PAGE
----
I’ve been working on a project for the museum’s reopening that is so big and so unprecedented that it defies written description. In the last couple of weeks we have attempted to describe this project as a light show, a light mural, an outdoor architectural illumination, and the world’s largest HD slide show. I think you start to get the picture, but in the end it is almost impossible to describe something that really has to be seen to be appreciated.
Luckily, for two more nights this week you can see for yourself how we have transformed the Mall-side façade of our building into an enormous, 25,000 square foot projection exhibition called NightGallery DC: Illuminating American History.
NightGallery DC is a collaborative effort between the National Museum of American History and Herring Media Group Inc., an international communications, design and production agency. Herring Media Group specializes in “heroic media,” large-scale illuminated projections that transform buildings and landscapes into “immersive theaters of light and image.” It turns out this is a perfect way to highlight treasures from our heroic collection. For this projection exhibition celebrating our reopening, we have chosen 168 objects that represent a wide range of subjects—and have literally shed new light on them. A few of my favorite objects include the Star-Spangled Banner, a gown worn by Mary Todd Lincoln, and a mouse trap from the 1800s called “The Delusion.” They are wonderful objects that have been beautifully captured by the Smithsonian photography staff.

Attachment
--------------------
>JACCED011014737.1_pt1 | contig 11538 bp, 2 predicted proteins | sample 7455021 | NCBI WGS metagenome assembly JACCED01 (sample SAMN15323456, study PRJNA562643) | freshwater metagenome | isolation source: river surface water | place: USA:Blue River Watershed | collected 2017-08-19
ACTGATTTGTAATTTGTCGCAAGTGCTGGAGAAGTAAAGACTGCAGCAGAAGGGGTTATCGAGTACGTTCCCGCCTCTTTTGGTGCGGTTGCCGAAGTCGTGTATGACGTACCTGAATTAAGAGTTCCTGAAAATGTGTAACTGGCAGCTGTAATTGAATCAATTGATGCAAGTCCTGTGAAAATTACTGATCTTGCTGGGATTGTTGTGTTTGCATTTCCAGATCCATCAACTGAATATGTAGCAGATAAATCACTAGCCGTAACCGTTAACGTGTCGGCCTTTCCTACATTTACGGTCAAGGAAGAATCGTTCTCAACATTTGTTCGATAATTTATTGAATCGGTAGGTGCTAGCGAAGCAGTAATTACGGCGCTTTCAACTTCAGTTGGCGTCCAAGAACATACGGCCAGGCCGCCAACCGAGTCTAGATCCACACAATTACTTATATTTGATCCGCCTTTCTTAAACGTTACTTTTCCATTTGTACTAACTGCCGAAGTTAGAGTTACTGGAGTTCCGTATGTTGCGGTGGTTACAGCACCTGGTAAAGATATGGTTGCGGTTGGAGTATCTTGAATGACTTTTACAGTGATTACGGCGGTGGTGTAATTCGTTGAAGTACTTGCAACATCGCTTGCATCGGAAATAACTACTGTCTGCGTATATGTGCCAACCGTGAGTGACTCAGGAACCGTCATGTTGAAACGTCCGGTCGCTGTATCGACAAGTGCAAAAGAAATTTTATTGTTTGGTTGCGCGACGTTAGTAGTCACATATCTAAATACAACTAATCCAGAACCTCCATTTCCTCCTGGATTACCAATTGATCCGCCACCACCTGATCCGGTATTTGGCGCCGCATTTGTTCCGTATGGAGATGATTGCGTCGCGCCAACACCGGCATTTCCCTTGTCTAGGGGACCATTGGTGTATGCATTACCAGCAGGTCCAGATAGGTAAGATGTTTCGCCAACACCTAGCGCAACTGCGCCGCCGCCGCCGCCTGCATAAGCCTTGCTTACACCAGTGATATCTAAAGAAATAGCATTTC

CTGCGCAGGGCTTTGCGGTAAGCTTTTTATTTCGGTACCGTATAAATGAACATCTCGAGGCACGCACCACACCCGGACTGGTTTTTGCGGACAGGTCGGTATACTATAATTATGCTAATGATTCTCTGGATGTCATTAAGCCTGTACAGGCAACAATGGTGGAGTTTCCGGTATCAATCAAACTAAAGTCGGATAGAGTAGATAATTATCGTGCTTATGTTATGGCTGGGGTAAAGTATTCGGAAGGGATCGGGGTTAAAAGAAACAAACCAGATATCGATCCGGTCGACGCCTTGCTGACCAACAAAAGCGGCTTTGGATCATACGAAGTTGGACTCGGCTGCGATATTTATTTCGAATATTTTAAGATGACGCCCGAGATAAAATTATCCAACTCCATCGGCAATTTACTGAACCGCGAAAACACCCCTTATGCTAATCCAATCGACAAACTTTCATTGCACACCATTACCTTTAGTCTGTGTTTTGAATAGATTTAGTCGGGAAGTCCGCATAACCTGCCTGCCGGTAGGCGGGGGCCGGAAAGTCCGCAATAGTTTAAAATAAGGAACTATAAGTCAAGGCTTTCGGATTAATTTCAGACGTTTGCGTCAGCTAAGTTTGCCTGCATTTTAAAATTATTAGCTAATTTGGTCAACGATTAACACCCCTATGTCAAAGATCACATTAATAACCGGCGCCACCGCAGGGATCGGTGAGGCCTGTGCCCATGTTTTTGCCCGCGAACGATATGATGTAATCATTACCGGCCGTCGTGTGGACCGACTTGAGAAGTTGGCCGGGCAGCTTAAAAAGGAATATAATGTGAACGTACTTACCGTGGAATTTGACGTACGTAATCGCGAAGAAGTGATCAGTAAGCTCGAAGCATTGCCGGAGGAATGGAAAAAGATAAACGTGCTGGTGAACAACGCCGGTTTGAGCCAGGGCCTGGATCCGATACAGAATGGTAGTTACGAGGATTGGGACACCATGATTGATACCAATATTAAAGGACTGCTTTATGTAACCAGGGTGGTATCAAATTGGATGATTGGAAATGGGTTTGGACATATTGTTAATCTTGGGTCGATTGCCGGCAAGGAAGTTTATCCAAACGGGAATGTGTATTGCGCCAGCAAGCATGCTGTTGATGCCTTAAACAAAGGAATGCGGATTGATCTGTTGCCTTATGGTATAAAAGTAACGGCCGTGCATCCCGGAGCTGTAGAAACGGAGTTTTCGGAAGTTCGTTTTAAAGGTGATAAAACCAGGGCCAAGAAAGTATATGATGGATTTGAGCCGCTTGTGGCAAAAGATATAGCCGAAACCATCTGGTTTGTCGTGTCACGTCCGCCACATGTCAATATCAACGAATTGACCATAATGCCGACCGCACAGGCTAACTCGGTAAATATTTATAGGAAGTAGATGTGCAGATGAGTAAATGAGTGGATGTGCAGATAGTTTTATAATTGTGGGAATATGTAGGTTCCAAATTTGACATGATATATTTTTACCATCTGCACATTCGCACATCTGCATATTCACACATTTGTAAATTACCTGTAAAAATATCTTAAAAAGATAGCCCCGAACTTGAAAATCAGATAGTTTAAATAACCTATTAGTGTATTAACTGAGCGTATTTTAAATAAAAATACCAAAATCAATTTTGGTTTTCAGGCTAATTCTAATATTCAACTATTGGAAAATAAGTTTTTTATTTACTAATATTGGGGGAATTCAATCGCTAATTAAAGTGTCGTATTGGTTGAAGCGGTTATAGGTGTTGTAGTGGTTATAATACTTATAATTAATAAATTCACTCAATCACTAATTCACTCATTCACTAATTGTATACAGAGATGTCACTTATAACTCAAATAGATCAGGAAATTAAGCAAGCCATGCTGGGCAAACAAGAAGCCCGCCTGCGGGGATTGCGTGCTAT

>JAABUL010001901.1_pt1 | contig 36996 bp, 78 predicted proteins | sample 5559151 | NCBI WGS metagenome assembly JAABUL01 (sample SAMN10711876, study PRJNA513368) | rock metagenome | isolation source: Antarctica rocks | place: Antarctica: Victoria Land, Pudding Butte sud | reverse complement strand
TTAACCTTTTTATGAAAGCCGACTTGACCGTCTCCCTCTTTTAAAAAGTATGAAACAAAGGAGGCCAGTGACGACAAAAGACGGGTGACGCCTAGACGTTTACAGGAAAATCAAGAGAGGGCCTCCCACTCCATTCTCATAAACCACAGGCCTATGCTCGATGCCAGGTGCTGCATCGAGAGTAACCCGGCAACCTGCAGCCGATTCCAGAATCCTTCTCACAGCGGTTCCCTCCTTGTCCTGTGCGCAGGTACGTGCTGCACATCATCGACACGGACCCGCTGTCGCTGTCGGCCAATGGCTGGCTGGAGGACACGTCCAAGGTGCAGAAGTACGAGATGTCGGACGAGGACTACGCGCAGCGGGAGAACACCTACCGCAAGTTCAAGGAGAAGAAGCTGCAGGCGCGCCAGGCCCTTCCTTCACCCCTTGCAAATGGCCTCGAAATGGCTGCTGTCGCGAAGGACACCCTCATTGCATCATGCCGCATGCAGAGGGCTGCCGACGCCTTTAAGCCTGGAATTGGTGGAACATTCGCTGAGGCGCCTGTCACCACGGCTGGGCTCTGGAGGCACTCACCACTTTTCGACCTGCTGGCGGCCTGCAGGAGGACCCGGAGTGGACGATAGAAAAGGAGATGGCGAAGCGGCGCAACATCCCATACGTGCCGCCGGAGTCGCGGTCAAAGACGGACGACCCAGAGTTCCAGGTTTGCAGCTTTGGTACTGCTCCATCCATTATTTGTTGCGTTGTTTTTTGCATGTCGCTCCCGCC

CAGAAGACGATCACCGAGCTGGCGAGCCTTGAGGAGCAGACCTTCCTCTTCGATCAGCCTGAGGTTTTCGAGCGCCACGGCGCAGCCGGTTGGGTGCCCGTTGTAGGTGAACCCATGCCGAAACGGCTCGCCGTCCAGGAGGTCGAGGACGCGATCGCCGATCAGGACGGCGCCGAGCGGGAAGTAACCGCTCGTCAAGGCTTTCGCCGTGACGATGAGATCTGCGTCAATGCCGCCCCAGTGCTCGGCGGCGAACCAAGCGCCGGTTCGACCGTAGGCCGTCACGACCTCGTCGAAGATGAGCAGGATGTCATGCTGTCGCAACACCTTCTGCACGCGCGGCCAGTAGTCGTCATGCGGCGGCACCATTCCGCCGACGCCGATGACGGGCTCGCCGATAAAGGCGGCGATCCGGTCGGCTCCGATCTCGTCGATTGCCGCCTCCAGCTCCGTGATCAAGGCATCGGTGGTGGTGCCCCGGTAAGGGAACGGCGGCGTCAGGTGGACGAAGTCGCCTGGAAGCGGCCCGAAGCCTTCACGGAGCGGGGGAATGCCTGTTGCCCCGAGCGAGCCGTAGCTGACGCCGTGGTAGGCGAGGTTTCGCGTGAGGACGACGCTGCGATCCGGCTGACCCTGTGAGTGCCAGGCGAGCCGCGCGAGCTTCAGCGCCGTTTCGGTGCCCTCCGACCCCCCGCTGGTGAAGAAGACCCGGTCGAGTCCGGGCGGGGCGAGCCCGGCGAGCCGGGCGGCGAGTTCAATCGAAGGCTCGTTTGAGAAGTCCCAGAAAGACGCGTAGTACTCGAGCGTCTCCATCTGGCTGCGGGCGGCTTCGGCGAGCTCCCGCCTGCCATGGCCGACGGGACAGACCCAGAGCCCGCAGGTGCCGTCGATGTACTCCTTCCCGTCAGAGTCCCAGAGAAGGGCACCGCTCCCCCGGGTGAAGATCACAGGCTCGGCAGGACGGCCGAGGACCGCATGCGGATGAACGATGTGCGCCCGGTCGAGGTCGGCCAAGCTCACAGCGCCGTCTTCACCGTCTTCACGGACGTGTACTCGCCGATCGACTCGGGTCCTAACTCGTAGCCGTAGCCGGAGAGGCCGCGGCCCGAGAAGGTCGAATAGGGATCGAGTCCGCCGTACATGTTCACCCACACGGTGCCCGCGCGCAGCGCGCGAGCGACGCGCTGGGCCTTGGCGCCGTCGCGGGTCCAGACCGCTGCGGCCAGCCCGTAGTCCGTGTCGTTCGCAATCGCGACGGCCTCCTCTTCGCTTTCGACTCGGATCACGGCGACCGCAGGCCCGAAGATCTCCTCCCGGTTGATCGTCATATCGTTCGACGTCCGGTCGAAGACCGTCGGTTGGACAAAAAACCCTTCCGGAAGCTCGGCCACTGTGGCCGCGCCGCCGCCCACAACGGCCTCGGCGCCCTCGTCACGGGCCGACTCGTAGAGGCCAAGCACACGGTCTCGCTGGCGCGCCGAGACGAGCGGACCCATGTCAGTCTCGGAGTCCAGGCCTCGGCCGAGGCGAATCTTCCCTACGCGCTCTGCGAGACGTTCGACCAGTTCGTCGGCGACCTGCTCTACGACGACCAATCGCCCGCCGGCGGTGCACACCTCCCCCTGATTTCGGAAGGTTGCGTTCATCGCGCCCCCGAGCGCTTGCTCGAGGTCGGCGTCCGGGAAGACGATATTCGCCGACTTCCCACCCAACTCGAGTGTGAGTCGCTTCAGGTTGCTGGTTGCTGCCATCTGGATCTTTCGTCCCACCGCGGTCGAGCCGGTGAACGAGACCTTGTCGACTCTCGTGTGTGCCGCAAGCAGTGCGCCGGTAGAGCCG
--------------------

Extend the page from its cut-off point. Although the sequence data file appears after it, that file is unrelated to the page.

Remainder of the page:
I’ve been looking at these images for weeks as we have been preparing this show, but when I saw them projected 25 feet tall onto the side of a building, they took my breath away! The objects take on a whole new life when seen on this scale. This is an opportunity you don’t want to miss and is well worth braving the cold to see. NightGallery DC begins at dusk and runs Friday and Saturday night until 10 p.m.
See a sneak peek of the show in the video below from the Smithsonian Videos YouTube channel.
Elisabeth Johnson is special assistant for public programs at the National Museum of American History.